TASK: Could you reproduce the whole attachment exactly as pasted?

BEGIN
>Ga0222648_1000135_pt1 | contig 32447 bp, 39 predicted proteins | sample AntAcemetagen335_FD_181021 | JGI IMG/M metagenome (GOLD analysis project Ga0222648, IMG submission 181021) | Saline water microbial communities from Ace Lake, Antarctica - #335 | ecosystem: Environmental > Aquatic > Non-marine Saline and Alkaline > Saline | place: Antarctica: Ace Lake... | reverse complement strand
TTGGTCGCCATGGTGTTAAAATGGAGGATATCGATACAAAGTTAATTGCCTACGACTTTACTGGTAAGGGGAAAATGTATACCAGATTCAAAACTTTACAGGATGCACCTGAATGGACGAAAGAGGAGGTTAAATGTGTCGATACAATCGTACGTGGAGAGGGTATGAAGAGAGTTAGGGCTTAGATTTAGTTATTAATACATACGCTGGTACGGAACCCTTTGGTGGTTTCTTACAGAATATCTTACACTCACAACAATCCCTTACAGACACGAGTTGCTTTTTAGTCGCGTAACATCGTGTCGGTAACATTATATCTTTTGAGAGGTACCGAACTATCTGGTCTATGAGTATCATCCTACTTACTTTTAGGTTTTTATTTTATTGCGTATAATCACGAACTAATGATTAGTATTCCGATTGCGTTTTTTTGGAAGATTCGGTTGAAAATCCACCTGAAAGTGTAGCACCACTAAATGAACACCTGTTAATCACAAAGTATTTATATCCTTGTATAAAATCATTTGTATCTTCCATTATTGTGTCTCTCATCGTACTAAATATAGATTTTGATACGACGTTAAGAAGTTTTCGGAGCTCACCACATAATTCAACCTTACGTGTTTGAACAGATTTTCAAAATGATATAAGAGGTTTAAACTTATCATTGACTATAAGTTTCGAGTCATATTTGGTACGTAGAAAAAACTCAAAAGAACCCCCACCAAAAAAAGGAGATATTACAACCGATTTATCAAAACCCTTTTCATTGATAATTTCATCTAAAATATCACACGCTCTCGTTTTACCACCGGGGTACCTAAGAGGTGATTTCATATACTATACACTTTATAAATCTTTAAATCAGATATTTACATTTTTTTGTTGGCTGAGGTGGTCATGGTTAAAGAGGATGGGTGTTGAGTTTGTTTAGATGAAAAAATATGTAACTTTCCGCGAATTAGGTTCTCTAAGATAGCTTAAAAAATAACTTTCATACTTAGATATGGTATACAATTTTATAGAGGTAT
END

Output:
>Ga0222648_1000135_pt1 | contig 32447 bp, 39 predicted proteins | sample AntAcemetagen335_FD_181021 | JGI IMG/M metagenome (GOLD analysis project Ga0222648, IMG submission 181021) | Saline water microbial communities from Ace Lake, Antarctica - #335 | ecosystem: Environmental > Aquatic > Non-marine Saline and Alkaline > Saline | place: Antarctica: Ace Lake... | reverse complement strand
TTGGTCGCCATGGTGTTAAAATGGAGGATATCGATACAAAGTTAATTGCCTACGACTTTACTGGTAAGGGGAAAATGTATACCAGATTCAAAACTTTACAGGATGCACCTGAATGGACGAAAGAGGAGGTTAAATGTGTCGATACAATCGTACGTGGAGAGGGTATGAAGAGAGTTAGGGCTTAGATTTAGTTATTAATACATACGCTGGTACGGAACCCTTTGGTGGTTTCTTACAGAATATCTTACACTCACAACAATCCCTTACAGACACGAGTTGCTTTTTAGTCGCGTAACATCGTGTCGGTAACATTATATCTTTTGAGAGGTACCGAACTATCTGGTCTATGAGTATCATCCTACTTACTTTTAGGTTTTTATTTTATTGCGTATAATCACGAACTAATGATTAGTATTCCGATTGCGTTTTTTTGGAAGATTCGGTTGAAAATCCACCTGAAAGTGTAGCACCACTAAATGAACACCTGTTAATCACAAAGTATTTATATCCTTGTATAAAATCATTTGTATCTTCCATTATTGTGTCTCTCATCGTACTAAATATAGATTTTGATACGACGTTAAGAAGTTTTCGGAGCTCACCACATAATTCAACCTTACGTGTTTGAACAGATTTTCAAAATGATATAAGAGGTTTAAACTTATCATTGACTATAAGTTTCGAGTCATATTTGGTACGTAGAAAAAACTCAAAAGAACCCCCACCAAAAAAAGGAGATATTACAACCGATTTATCAAAACCCTTTTCATTGATAATTTCATCTAAAATATCACACGCTCTCGTTTTACCACCGGGGTACCTAAGAGGTGATTTCATATACTATACACTTTATAAATCTTTAAATCAGATATTTACATTTTTTTGTTGGCTGAGGTGGTCATGGTTAAAGAGGATGGGTGTTGAGTTTGTTTAGATGAAAAAATATGTAACTTTCCGCGAATTAGGTTCTCTAAGATAGCTTAAAAAATAACTTTCATACTTAGATATGGTATACAATTTTATAGAGGTAT